Thursday, 6 January 2011

A New Year, a New(ish) Blog...

Happy New Year all! I do wish all my readers all the best for 2011.

Here, I will strive to be still more and more active with regular posts on my thoughts on photography. In order to give me a structure of some sort, each month I will give myself a theme to write to... let's see how long I can keep that up!

For the month of January, I would like to start with the theme of pop-up studios. Partly because the end of the month sees the first anniversary of my own pop-up in Brixton Market, but also because I spent the last day of 2010 in an exhibition of Irving Penn's street portraits - a sort of pop-up studio in itself. I was in Lausanne, at the wonderful Musee de l'Elysee; the first time I've ever been, can you believe it! A Swiss-ess with a mother born and bred in the city and I only get to visit this famous photography institution at the ripe old age of 31...

It really is a wonderful gallery. Set in a beautiful old mansion on the banks of Lac Leman, it has four floors of exhibition space, a well-stocked bookshop, and has the most comprehensive photographic archive in Switzerland.

And the exhibition, too, was wonderful. In 1950 and 1951, Irving Penn photographed people with "small trades"; firemen and shoe-shiners for example, who often worked the streets. He would invite them into his studio to be photographed, with a prop which marked their trade. The work started as a personal project on the streets of London, but soon it was published by Vogue and he did the same thing in Paris and New York. What was most interesting for me about the exhibition was seeing the same trade depicted in each city; the differences in uniform, in prop, in attitude. And with that, Penn's own observations about the different nationalities:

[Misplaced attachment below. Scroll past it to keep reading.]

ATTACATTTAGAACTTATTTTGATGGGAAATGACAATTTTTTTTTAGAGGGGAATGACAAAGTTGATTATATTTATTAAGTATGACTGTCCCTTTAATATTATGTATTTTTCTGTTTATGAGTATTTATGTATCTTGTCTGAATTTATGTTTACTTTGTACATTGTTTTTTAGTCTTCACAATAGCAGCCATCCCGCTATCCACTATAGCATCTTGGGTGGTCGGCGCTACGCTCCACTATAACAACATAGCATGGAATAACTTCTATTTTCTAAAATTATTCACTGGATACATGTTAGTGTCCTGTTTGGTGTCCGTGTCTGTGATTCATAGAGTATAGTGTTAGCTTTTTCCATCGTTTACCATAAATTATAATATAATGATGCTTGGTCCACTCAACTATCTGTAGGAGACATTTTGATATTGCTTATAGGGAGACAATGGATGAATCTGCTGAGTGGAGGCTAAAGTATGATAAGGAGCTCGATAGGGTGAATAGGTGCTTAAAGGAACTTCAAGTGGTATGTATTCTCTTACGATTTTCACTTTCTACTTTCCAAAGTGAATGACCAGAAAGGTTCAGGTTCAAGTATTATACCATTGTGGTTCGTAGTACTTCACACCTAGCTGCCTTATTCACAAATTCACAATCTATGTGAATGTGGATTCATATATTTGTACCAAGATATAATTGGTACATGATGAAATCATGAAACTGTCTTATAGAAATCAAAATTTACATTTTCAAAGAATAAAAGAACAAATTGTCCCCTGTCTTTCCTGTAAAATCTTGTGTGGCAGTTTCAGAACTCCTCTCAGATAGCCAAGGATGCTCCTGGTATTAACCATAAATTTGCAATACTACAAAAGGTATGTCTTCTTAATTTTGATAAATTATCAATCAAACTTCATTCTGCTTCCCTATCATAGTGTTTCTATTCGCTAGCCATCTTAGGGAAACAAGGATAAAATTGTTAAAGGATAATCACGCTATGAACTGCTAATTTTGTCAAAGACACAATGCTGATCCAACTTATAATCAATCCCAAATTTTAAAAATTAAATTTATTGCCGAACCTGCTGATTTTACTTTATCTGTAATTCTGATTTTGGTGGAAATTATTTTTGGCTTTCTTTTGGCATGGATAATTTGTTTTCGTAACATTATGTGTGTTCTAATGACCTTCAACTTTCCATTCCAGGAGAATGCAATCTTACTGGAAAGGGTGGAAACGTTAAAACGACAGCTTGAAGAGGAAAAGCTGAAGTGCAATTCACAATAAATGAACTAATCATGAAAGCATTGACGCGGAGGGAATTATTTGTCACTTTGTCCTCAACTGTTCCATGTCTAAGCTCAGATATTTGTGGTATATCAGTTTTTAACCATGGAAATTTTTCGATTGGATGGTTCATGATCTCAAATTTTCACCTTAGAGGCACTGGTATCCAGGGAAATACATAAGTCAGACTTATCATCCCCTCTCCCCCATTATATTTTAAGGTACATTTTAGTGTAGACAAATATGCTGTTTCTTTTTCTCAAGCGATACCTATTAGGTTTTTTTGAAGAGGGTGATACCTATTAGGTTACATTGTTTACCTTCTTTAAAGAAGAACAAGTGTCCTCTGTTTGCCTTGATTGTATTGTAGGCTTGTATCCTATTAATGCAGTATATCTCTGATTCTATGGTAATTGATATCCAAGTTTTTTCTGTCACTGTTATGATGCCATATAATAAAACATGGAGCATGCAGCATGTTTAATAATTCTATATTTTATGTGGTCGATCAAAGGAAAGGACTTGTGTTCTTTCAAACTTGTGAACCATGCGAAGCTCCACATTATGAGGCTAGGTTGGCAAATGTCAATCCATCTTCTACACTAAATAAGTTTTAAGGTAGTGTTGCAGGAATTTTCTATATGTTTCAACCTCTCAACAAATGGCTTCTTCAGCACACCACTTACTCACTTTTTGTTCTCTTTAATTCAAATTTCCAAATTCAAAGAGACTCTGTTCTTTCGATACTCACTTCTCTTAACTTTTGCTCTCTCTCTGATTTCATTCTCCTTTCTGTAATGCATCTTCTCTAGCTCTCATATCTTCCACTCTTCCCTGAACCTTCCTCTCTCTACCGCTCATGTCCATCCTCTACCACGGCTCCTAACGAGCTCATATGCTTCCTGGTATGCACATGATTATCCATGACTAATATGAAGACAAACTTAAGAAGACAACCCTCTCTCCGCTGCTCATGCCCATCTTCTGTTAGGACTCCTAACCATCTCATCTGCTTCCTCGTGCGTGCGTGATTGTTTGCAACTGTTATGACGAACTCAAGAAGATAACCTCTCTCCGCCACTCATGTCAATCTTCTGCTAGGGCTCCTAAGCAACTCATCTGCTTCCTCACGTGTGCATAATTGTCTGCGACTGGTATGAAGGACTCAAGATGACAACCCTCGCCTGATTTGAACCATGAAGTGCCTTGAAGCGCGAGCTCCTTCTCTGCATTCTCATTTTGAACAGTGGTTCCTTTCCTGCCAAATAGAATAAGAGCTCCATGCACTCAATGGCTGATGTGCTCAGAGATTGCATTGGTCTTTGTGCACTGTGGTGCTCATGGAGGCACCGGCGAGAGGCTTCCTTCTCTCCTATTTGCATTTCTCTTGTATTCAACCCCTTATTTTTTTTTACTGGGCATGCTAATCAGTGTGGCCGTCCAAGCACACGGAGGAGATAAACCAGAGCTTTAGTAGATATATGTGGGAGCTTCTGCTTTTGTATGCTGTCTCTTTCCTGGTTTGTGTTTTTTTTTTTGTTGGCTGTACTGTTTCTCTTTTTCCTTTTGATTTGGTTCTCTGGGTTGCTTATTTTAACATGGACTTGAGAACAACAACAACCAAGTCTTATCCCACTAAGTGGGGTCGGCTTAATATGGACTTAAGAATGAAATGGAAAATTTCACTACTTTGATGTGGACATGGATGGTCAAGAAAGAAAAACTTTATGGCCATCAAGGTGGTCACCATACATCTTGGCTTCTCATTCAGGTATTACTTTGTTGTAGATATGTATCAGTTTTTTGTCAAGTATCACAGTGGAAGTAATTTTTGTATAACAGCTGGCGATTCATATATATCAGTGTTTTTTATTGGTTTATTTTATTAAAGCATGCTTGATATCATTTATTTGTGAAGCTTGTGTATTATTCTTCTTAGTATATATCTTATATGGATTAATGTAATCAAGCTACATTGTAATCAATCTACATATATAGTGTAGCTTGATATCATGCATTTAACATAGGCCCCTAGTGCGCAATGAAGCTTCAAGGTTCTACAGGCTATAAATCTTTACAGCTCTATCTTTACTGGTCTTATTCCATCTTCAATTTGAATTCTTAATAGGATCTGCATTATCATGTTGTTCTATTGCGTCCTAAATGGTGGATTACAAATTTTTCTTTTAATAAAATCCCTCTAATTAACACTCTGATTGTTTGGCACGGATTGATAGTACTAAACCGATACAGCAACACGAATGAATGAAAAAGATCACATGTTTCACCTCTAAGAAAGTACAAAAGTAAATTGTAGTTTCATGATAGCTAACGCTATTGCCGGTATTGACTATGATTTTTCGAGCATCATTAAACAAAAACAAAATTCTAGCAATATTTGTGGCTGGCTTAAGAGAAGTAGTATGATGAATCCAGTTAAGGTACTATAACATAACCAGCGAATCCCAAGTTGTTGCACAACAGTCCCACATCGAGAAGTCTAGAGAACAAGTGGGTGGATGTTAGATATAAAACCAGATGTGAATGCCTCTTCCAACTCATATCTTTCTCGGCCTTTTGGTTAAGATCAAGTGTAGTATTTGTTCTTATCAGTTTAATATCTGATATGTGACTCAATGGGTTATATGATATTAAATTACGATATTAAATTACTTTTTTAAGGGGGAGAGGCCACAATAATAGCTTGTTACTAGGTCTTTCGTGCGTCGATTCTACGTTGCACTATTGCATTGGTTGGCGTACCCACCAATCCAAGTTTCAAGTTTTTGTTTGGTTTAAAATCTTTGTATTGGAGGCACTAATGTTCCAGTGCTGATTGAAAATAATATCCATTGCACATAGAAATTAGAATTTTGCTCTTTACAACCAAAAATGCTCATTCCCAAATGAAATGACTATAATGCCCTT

"En général, les Parisiens doubtaient que nous ferions exactement ce que nous leur avions dit. Ils pensaient que quelque chose de louche allait arriver, mais ils arrivaient au studio plus au moins comme convenu - motivés par le cachet. Les Londoniens étaient différents des Français: etre photographié en tenue de travail était pour eux la chose la plus logique au monde. Ils arrivaient au studio toujours a l'heure et se présentaient devant l'appareil photo avec un sérieux et une fierté qui étaient particulierement touchants. Des trois, les Americains étaient le groupe le plus imprévisible. En dépit de nos recommandations, quelques un arriverent aux séances changés de pied en cap, rasés et parfois meme dans leurs costumes sombres du dimanche, convaincus de faire lur premier pas vers Hollywood"

"In general, Parisians wondered whether we were going to do exactly what we sad we were going to do. They thought that something dodgy was going to happen, but they arrived at the studio more or less as requried - morivated by the prestige. Londoners were different to the French; to be photographed in their work clothes was, for them, the most natural thing in the world. They arrived at the studio on time and presented themselves in front of the camera with a seriousness and pride which was particularly touching. Of the three, the Americans were the most unpredictable. In spite of our recommendations, some arrived to the sessions completely changed from head to toe, shaven and even sometimes in their sombre Sunday best, convinced that this was their first step towards Hollywood." (text quoted from the panel in the exhibition; my translation)


The exhibition also included some vintage copies of Vogue, showing the work as it was published in the three countries, and Penn's first monograph, Moments Preserved, published in 1960.

So all in all a great way to end 2010 - and funny that it was just after I had mentioned that the Penn exhibition at the National Portrait Gallery was one of my favourites of the year. A great inspiration and a great way to begin my theme on pop-ups... more to come!

No comments:

Post a Comment

Related Posts Plugin for WordPress, Blogger...